“Your names will go down in history.” Details of a unique discovery in Egypt “Your names will go down in history.” Details of a unique discovery in Egypt

“Your names will go down in history.” Details of a unique discovery in Egypt

“Your names will go down in history.” Details of a unique discovery in Egypt

An exciting discovery made by a specialized Egyptian team from Mansoura University, Egypt has been nominated to become an open museum of ancient animal fossils, in addition to being a huge museum of the great and diverse Egyptian civilization.

The beginning was in 2013, when a specialized team headed by Hisham Salam, head of the Center for Vertebrate Paleontology at Mansoura University, found a new type of dinosaur belonging to the “titanosaur” family in the Western Desert in Egypt, which was named, by the way, “Mansourasaurus Shahinai.”

Egyptian specialists carefully studied the fossilized remains of this dinosaur, and it was not announced until January 29, 2018, when the head of the discovery team, Dr. Hesham Salam, along with four Egyptian and five American experts, published an article in this regard in the journal “Environmental Nature and Evolution.”

The head of the Egyptian scientific team, Dr. Hisham Salam, said in an account of the incident that he was heading with a group of doctoral and master’s students to give a lecture at a local university when the members of the group found suitable geological outcrops on a desert road, which had not been observed before. The next morning, the team returned to survey the vast site extending for several kilometers, and it was not long before a student called him by phone to inform him that he had to come and see a number of the fossilized bones that had been found.

When he took a look at some of the fossilized bones discovered, Dr. Hisham Salam addressed the group of researchers, saying: “If it turns out as I expect, your names will go down in history.”

This huge dinosaur, the size of a bus, lived in Africa about 80 million years ago, in the last period of the dinosaur era, before it became extinct as a result of a giant meteorite colliding with what is now known as the Yucatan Peninsula in Central America.

The unique find is several parts of the skull, humerus, ribs, vertebrae and scapula. Experts say that the discovered fossilized skeleton is among the rare remains of late Cretaceous dinosaurs that lived in Africa, and is the most complete.

During the two historical eras, the Triassic and Jurassic, a process took place in which all the continents joined together, but in the Cretaceous period, the continents began to separate.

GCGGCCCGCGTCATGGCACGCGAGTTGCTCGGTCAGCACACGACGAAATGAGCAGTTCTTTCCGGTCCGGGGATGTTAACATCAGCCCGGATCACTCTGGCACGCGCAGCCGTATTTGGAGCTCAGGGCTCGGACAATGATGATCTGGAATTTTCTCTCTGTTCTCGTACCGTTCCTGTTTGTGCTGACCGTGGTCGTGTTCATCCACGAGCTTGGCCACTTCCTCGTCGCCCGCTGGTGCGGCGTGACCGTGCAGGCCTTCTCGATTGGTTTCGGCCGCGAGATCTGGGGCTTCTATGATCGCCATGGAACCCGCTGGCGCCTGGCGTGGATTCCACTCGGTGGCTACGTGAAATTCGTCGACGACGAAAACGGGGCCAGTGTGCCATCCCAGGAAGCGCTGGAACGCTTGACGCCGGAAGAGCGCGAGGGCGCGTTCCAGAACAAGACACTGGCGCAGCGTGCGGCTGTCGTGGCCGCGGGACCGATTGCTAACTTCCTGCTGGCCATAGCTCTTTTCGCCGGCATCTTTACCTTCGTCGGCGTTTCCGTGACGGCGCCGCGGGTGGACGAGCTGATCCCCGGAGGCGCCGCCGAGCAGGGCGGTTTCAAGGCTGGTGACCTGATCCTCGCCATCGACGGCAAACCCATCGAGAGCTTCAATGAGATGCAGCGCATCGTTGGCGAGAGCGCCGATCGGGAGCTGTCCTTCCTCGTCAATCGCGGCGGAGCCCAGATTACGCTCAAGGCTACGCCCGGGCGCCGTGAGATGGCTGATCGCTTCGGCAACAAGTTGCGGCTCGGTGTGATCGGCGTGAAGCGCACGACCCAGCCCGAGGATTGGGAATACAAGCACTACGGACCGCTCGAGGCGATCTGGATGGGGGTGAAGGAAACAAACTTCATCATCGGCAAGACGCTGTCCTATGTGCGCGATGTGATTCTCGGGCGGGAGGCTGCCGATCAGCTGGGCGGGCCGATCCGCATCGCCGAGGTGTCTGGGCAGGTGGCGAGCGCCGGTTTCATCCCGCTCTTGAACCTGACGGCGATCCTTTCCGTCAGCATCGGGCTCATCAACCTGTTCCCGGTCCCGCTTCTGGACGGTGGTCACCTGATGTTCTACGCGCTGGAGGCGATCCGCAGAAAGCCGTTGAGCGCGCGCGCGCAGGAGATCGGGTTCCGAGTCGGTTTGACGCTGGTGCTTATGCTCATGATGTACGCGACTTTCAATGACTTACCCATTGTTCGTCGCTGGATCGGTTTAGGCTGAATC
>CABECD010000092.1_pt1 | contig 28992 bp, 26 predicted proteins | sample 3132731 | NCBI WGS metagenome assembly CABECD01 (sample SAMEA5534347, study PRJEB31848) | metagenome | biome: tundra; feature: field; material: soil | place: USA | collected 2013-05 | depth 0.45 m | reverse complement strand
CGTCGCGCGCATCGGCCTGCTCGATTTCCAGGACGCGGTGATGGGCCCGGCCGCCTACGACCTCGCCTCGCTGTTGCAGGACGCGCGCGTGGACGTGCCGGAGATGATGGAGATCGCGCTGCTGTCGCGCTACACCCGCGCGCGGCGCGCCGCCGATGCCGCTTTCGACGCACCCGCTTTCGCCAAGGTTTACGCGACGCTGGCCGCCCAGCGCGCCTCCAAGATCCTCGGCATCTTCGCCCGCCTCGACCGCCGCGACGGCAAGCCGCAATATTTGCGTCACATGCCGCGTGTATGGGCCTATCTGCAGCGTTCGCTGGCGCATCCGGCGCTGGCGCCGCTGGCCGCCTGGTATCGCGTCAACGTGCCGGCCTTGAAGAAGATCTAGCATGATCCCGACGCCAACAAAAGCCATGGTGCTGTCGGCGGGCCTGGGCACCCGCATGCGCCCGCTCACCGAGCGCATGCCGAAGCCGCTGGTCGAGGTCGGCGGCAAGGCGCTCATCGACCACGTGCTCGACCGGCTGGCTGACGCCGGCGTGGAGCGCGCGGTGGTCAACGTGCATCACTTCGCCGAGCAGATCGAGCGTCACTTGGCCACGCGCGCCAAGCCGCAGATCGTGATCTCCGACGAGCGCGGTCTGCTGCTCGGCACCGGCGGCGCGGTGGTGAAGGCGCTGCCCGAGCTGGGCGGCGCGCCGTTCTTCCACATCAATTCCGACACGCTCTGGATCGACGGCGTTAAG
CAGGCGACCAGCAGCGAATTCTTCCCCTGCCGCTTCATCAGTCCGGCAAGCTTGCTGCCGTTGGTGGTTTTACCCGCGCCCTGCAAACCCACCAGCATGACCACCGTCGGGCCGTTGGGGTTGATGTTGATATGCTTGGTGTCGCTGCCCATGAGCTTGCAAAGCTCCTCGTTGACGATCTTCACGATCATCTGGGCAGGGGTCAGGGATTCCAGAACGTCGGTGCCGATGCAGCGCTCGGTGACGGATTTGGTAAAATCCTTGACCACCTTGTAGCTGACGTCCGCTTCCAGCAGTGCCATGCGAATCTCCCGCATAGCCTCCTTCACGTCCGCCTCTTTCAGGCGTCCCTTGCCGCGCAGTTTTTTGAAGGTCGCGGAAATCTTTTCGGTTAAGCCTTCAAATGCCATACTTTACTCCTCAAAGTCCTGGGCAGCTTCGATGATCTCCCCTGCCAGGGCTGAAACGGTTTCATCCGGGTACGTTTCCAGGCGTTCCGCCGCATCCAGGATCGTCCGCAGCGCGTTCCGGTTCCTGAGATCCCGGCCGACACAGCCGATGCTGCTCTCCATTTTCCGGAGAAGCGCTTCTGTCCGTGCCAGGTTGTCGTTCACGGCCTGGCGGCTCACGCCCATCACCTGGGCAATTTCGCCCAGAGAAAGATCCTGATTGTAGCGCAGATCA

Until now, it is still unknown how Africa was connected to other continents, but scientists hope that this discovery will help shed light on this matter.

Analysis of the bones showed that Mansourasaurus was more closely related to dinosaurs that lived in Europe and Asia than to dinosaurs of Africa or South America.

This new type of dinosaur from the Titanosaur family is considered the largest land animal that ever lived on Earth. Some of its species, which lived in South America about 100 million years ago, weighed 70 tons and were 37 meters long.


It is worth noting that this discovery was not the only one. In the past, the remains of dinosaurs were found in various regions of Egypt, but the largest number is concentrated in the Western Desert and in the vicinity of Lake Morris, and in the Fayoum region, whose climatic conditions are characterized by their ability to preserve the remains of various animals, including dinosaurs. .

German paleontologist Ernst Stromer discovered, in 1911 in the Egyptian Western Desert, four types of dinosaurs, including a predatory type known as "Spinosaurus." They all date back to the Cretaceous period. However, the Allied bombing of the Munich Museum during World War II eliminated them. This discovery.


Revealing a new benefit to education


Scientists at the Norwegian Institute of Science and Technology have revealed the benefit of education in preventing shortening of life expectancy regardless of gender, age, location and marital status.

The Lancet Public Health magazine indicates that it has previously become clear to researchers that people who have achieved higher levels of education live longer than others, but until now they have not determined to what extent. They found that the risk of premature death, regardless of cause, decreased by two percent with each additional year of education. Those who completed primary school (six years) had an average lower risk of early death by 13 percent. After graduating from high school, the risk decreased by approximately 25 percent, and 18 years of education reduced the risk by 34 percent. Compared to the impact of unhealthy habits, skipping school is almost as harmful as drinking five or more alcoholic drinks a day or smoking ten cigarettes a day for 10 years.

Although young people derive more benefits from education, people over 50 and even 70 years of age also benefit from the protective effect of education. The researchers did not find a significant difference in the impact of education between countries that have reached different stages of economic development.

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